At Landmark Partners, much of our deal work focuses on using tools such as these transaction structures to build bespoke solutions to answer specific needs of individual LP or GP counterparties while generating attractive returns. We can mix and match tools and adjust terms, all in order to create the most compelling opportunities for our counterparties and our investors.

We think it is important to concentrate investments within alpha-producing GPs, which is why we pioneered the Direct Alpha method of measuring private market outperformance, and our quantitative research group works closely with our investment teams to identify these managers and uncover their sources of return.

Our research shows that hold periods typically extend during market downturns, and we know that GPs and their portfolio companies can face substantial challenges when economic conditions are poor. In this type of environment, it is particularly important to partner with GPs who can create value in excess of market benchmarks consistently over time and especially through difficult environments. We find that the types of structures described above can be particularly powerful tools to help us to access premium GPs, whose funds may not generally be available to secondaries buyers. We are typically not interested in buying lower quality funds, even at steep discounts. We want to invest with the highest quality GPs. Identifying them and creating structures that are useful to them and their LPs is a key part of what we do.

We are proud of our thirty-year history in the secondaries market, our track record of creating innovative structures and solutions, and our pioneering use of quantitative tools in private market investing. Volatile markets can create particularly compelling opportunities for managers who have the skills to execute on them. We aim to continue to be a leader in these areas and to position ourselves as a best-in-class GP.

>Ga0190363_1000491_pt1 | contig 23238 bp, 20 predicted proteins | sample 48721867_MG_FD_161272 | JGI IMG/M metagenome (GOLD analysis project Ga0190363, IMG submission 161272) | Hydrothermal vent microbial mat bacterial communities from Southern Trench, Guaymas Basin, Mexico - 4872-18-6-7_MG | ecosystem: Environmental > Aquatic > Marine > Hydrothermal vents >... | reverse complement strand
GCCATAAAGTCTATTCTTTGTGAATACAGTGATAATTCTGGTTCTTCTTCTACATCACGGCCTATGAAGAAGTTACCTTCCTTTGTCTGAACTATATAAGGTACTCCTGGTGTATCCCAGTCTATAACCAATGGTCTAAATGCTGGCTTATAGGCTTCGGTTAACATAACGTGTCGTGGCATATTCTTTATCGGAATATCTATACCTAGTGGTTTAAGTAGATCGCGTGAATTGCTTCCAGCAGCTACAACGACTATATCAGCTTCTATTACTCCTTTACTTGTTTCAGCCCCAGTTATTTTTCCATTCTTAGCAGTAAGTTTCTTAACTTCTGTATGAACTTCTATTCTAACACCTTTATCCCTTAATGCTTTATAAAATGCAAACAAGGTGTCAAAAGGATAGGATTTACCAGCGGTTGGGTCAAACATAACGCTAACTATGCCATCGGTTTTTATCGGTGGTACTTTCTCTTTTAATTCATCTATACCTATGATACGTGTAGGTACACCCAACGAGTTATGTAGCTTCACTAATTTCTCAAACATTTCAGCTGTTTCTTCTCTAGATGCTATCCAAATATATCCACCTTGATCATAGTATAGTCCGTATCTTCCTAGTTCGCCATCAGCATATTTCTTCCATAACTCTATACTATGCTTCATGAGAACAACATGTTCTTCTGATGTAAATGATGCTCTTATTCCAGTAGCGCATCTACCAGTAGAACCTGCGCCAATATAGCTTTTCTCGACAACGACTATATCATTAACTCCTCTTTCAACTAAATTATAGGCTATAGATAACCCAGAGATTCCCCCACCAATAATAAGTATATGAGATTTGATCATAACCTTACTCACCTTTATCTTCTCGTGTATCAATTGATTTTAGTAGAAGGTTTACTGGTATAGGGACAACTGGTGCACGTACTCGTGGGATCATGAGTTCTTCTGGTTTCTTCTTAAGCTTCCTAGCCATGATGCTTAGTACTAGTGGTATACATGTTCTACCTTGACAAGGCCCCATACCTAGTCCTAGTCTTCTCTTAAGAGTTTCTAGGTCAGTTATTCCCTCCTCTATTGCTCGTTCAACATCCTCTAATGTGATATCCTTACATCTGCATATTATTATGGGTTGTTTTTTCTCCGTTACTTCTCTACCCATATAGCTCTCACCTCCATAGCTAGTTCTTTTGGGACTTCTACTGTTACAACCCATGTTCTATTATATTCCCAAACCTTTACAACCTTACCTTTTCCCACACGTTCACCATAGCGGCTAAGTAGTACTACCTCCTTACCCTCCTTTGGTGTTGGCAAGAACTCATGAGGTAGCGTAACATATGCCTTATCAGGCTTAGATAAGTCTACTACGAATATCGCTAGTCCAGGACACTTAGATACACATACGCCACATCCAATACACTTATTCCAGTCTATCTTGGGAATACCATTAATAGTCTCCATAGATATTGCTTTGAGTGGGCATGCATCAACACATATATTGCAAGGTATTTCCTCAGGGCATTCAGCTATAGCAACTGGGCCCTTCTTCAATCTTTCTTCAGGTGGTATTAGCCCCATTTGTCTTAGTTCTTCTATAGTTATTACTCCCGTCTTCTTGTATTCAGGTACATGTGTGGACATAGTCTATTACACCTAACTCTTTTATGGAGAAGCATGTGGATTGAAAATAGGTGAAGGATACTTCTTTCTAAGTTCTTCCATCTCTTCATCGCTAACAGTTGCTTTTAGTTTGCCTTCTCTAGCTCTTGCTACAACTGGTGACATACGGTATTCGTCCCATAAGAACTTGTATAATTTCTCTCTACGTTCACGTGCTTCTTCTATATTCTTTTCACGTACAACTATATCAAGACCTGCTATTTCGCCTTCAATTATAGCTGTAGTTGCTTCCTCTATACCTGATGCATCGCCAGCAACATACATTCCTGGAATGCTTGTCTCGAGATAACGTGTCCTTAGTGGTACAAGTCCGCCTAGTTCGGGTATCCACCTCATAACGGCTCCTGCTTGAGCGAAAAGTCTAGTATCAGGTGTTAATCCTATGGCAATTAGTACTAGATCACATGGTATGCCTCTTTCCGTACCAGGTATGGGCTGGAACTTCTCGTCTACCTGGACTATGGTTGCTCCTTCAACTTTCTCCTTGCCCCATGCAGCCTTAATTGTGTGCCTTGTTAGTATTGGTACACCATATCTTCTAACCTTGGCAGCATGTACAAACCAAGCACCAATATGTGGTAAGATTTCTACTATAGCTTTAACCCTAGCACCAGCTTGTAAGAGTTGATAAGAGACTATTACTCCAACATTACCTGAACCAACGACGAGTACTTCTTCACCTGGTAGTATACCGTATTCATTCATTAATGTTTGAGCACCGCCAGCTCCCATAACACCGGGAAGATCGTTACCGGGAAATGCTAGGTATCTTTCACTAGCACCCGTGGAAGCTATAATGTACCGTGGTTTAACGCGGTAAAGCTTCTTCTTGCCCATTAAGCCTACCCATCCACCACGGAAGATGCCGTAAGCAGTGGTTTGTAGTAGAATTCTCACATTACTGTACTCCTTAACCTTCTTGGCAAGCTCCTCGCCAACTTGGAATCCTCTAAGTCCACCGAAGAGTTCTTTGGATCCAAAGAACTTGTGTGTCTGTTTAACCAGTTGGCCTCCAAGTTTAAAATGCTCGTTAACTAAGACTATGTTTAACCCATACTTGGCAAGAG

Liquidity pressures

The current environment may create other pressures beyond just the denominator effect

For example, certain types of LPs may have parent organizations that face meaningful cash pressures because of covid-19. If the 2020-21 academic year is delayed, universities may face declining tuition revenue and be forced to draw from endowment funds. Non-profits may similarly face declining donations.

If energy markets continue to be depressed, natural-resource-rich governments may face declining revenues and be forced to draw from sovereign wealth funds. If tax revenues are depressed, states may be forced to reduce pension contributions. If their incomes decline, high-net-worth individuals and families may also need to draw from savings.

Additionally, fund subscription lines are far more prevalent today than they were during the GFC. If a downturn is steep enough and sustained enough that GPs need to or want to call more capital than planned to repay these lines, LPs may face rising capital calls in a time of reduced distributions. Each of the scenarios described above could lead to significant liquidity pressures.

Barry M Miller is a partner in Landmark’s private equity group.

Geoffrey G Mullen, CFA, is a managing director in Landmark’s investor relations and business development group.

Avi Turetsky, PhD, is a managing director in Landmark’s quantitative research group.